Tipperary Allianz Cumann na mBunscol are inviting pupils in Rang 3 – 6 to submit a piece of writing (no longer than 300 words) on the above topic. They should seek to describe what they love about the culture of GAA in their own school.
Any school submitting a piece to us should have parental consent before sending on the piece.
Ideally a group photo of any GAA activity in the school should accompany the piece. The winning piece each week will be included with this report and will appear in the local newspapers. The name of the pupil who wrote the piece can appear alongside it.
All stories can be emailed to John Manley PRO Tipperary CUMANN NA MBUNSCOL at firstname.lastname@example.org.
FF will freeze student fees and fully restore post-graduate grants – Goldsboro
Fianna Fáil General Election candidate for Tipperary Cllr. Imelda Goldsboro says her party is determined to make third level education affordable again and has put forward a range of measures to ease the financial burden on students.
The party plans to establish a new Department of Higher Education and Research to ensure that the demands of third level do not fall through the cracks as has been happening under Fine Gael.
Cllr. Goldsboro said, “Fianna Fáil has a proud record of expanding free education and transforming the lives of generations of Irish people. We want to continue that tradition and have placed education at the heart of our strategy.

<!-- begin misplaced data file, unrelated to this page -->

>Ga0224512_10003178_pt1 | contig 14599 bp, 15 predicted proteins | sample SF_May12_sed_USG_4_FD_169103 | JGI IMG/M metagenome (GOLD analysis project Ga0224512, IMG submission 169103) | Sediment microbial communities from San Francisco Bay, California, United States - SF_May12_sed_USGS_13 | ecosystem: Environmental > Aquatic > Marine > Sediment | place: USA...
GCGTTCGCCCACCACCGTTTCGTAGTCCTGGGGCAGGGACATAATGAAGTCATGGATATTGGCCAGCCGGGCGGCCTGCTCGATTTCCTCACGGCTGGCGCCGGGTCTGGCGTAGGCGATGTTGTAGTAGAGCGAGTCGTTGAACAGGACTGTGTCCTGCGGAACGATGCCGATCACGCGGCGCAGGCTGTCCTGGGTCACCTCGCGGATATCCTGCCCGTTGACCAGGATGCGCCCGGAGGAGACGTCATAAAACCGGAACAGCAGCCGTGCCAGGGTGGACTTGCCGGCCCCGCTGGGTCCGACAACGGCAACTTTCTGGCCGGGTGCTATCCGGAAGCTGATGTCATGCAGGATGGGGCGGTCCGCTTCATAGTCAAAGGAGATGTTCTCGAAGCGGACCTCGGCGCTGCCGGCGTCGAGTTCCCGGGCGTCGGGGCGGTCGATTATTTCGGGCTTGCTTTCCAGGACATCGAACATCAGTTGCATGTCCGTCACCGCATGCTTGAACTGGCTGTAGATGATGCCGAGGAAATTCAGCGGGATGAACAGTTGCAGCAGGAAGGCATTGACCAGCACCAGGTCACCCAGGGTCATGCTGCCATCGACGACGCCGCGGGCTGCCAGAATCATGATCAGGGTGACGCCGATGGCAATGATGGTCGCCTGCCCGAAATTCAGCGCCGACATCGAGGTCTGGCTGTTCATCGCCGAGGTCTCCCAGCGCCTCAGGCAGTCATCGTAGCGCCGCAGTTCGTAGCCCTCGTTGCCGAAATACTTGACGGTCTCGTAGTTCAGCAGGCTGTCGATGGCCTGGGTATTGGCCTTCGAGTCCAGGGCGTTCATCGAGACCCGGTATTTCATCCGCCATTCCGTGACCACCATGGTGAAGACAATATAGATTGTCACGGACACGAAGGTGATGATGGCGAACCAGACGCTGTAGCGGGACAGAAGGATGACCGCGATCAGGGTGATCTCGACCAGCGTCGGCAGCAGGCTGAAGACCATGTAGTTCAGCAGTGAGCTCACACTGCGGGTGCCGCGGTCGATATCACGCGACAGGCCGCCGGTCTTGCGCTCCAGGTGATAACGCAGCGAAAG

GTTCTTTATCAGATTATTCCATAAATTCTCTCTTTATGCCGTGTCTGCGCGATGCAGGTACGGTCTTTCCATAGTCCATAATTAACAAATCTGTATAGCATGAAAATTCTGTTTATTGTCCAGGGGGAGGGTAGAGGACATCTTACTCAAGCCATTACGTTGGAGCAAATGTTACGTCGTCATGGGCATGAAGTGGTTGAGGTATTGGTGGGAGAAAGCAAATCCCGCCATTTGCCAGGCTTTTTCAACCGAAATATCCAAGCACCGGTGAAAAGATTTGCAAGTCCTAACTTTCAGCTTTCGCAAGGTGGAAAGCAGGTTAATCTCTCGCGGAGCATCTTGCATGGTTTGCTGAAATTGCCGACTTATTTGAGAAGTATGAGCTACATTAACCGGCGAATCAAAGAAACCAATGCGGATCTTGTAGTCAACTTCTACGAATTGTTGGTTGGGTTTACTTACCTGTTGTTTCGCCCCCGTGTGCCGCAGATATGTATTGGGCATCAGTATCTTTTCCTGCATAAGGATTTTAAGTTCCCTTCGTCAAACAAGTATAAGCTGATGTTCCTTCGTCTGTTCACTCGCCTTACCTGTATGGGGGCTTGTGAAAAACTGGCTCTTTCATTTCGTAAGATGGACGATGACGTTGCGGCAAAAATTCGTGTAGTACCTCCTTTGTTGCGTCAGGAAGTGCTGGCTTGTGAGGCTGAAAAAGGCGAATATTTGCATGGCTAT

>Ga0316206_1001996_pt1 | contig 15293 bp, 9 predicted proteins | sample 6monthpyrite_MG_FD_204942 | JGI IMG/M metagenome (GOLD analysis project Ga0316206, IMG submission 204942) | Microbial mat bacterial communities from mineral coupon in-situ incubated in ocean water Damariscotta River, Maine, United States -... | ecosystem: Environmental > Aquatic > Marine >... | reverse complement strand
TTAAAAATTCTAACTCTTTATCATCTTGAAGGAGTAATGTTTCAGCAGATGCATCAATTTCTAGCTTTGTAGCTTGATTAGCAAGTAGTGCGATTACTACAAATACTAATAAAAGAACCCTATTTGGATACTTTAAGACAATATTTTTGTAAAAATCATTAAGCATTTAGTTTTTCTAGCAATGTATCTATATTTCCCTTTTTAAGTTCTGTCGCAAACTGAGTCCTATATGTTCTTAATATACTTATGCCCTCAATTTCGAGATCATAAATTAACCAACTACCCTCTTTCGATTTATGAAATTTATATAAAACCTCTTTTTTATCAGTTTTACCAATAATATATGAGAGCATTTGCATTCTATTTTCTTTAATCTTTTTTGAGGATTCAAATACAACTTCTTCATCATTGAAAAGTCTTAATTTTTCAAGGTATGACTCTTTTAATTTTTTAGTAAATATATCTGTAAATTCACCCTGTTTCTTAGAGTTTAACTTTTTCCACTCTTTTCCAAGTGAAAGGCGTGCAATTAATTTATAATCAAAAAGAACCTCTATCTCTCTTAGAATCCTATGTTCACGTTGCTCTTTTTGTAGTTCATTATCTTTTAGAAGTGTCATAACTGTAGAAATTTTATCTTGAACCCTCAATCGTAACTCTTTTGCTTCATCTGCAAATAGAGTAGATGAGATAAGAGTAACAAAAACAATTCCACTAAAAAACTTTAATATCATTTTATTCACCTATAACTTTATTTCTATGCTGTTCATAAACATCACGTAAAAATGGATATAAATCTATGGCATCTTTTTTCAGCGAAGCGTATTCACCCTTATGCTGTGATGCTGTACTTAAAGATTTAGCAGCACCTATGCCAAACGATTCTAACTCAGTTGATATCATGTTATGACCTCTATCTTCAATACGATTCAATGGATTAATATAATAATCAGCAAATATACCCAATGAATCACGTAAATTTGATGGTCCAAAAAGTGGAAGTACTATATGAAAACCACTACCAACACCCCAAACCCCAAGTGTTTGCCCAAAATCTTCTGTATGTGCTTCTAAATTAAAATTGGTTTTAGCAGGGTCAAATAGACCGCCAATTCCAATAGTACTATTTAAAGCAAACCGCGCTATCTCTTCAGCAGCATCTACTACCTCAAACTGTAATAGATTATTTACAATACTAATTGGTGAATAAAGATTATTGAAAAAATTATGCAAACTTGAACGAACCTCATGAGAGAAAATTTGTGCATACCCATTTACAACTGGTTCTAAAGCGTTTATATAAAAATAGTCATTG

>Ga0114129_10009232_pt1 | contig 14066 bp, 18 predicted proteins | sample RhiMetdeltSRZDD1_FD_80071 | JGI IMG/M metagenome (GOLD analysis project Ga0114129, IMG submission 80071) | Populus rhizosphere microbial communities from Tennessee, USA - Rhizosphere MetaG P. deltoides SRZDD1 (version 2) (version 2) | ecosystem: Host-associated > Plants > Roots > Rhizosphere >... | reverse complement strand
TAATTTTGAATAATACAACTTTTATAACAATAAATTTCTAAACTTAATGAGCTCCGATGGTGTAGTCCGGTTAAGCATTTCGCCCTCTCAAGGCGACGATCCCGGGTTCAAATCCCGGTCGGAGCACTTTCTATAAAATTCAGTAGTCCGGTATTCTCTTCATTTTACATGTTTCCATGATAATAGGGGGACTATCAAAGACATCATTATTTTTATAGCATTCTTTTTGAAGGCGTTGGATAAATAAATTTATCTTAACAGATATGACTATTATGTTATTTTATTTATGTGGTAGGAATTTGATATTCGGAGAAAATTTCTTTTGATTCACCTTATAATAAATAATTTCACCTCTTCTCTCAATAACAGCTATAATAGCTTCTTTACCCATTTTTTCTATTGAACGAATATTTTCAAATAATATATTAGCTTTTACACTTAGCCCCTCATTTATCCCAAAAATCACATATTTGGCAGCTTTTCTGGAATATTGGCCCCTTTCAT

“The high cost of third level can often deter students from applying to college in the first place. I believe that every young person should have the chance to broaden their horizons and their opportunities through education and my party is committed to freezing student fees if elected to government.
“The undergraduate maintenance grant is a key tool to alleviate the pressure on students and their families. The Cassells report specified the need for additional investment to deliver a more effective system of student financial aid, and if elected to government, my party will increase the undergrad maintenance grant by 20%.
“Fianna Fáil has secured a partial row back on some issues as part of the Confidence and Supply Arrangement but we want to go further. As part of our affordability pledge, we will fully restore post-graduate grants to ensure that everyone, regardless of their background or financial situation, can have the opportunity to undertake a post graduate course.
“Improving our education system has been a core objective of Fianna Fáil since its foundation and in government we will continue to push for better access and supports for all”.